For me, beef short ribs are more of a pain than they are worth. Generally speaking. As a child, my Mom made a dish that I loved, called Beef with Sweet Cabbage - - - except for the fact that she used beef short ribs and there was sometimes about one bite of meat to a short rib. The dish is one that I reworked, still called Beef with Sweet Cabbage, using brisket instead, cooking the brisket and then cutting and shredding it into manageable bite sized portions.
|Short Rib Ragu over Pappardelle Pasta|
Aside from the small amount of meat to be had on some short ribs, they are fatty. So fatty in fact, that they will leave a thick layer of fat atop any soup or stew, which then needs to be removed. Eating a "whole" short rib, with the bone and fat and gristle, well, no, that's just not going to happen. Not in my house.
A few years back my ex-daughter-in-law told me about a Short Rib Lasagna, which I went on to recreate as best as I was able. It is delicious, truly. The catch is working with the short ribs.
Okay, I have made that Short Rib Lasagna twice now, and working to get the meat out from all the fat is still a royal pain, but the meat is nice and tender, and already in bite sized morsels, just due to the way the meat is distributed in the short ribs. So, when my son's birthday was coming up and he had a nice Italian Amarone wine he wanted to drink, I said I would work on a dish that would pair with his wine. We discussed what kind of dish to use, what flavors to add, and came up with a Short Rib Ragu. I planned to serve the ragu over homemade pappardelle pasta. In essence, the recipe is not far off from the way I cooked the short ribs for the lasagna recipe, but just a few differences became pertinent to the flavor profile I wanted.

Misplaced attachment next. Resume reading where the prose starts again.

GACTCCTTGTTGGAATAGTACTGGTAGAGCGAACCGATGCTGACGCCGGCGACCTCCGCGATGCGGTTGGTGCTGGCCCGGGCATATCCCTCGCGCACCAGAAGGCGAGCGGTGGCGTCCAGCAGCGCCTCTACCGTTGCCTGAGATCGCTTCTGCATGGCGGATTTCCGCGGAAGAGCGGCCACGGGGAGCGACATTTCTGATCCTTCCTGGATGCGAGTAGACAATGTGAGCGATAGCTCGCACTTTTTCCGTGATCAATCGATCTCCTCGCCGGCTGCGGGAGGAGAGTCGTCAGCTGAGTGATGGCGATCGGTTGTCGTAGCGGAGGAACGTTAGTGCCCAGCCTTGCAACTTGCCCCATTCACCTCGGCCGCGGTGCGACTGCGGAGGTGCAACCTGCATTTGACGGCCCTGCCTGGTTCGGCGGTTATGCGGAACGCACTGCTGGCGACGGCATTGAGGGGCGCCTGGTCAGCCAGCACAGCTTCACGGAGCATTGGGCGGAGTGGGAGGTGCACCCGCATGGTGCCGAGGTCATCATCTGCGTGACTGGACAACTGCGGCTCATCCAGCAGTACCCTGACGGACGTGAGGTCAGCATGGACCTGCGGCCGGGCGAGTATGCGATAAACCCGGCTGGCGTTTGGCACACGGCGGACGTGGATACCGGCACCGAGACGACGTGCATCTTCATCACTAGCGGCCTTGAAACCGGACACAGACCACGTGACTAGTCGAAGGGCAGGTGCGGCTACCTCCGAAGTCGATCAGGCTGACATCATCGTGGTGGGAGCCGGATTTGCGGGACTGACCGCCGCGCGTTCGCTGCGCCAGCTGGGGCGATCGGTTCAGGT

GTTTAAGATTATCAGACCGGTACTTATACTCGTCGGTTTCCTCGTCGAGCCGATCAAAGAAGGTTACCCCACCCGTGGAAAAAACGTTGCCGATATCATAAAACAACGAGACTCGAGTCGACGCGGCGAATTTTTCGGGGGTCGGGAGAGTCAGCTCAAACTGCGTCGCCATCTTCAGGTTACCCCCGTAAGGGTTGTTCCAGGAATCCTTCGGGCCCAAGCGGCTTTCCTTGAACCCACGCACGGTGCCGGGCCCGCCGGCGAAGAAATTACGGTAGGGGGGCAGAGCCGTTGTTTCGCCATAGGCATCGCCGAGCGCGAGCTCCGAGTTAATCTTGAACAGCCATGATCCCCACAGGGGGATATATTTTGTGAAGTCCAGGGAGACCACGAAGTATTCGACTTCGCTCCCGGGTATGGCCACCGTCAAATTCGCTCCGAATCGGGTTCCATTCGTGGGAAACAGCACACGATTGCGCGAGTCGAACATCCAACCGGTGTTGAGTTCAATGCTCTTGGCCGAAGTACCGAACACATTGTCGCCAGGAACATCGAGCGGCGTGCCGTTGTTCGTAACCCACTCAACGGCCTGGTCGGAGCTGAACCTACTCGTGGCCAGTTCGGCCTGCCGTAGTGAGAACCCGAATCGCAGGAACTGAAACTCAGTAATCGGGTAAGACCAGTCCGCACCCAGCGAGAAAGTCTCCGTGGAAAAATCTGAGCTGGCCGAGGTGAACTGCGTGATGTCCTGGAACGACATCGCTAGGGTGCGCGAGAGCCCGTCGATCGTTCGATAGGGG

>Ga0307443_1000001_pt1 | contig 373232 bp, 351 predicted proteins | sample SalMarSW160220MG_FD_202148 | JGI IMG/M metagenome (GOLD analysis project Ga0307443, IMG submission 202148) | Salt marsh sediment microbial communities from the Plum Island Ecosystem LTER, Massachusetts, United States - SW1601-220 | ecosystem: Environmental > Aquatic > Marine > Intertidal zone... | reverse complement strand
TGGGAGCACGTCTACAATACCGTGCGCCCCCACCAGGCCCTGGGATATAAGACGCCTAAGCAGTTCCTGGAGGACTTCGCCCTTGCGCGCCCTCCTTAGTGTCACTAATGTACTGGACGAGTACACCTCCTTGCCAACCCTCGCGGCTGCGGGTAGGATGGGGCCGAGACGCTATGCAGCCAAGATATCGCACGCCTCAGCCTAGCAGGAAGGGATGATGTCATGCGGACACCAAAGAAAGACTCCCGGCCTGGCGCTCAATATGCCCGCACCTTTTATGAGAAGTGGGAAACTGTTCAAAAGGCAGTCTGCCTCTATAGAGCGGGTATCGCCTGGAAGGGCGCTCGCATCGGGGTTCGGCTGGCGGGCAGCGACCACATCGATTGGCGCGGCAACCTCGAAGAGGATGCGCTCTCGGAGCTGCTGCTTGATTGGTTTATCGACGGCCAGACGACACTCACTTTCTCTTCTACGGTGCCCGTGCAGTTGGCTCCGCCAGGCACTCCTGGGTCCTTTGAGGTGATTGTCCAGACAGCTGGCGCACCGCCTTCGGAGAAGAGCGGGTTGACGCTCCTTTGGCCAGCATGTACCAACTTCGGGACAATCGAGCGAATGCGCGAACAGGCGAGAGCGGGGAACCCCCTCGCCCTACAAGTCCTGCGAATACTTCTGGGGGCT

Short Rib Ragu over Pappardelle Pasta
Key flavors I wanted to add in with the short ribs were some Parmigiano-Reggiano rinds or "heels", mushroom powder (from dried shiitakes, ground to powder then sieved), lots of onions (I chose red onions for sweetness), a head of roasted garlic, some finely grated carrot (again, for sweetness), tomato sauce & strong wine (Cabernet). In a departure from my norm, to date, I opted to oven braise the dish, instead of using a slow cooker. Fresh rosemary and thyme with some bay leaves were the main herbal flavors. Something my son wanted in the flavor profile was fennel seeds. In all my planning, I did mean to add a substantial amount of parsley, which I completely forgot, and never once did I think of the fennel seeds, though I did a light smashing of some fennel seeds which we added at the table. These certainly would have been good, added in to cook with the ragu.
It is good to make things ahead when possible, thereby giving oneself time on the day of serving. I made this dish 4 days ahead of serving. Any longer and it would be preferable to freeze until the day before it is needed. To thaw, allow to thaw in the refrigerator for 1 or 2 days and then return the ragu to a heavy pot with a tight fitting lid and warm gently over very low heat, or in the oven. The roasted garlic can be made ahead. (Cut off top quarter inch from the whole garlic head, set into foil, drizzle with olive oil, crimp foil at top and roast in a preheated 400 degree oven for 40 to 45 minutes. Once done and cooled, squeeze out all the soft garlic into a lidded container, drizzle on more olive oil, cover and refrigerate until needed.)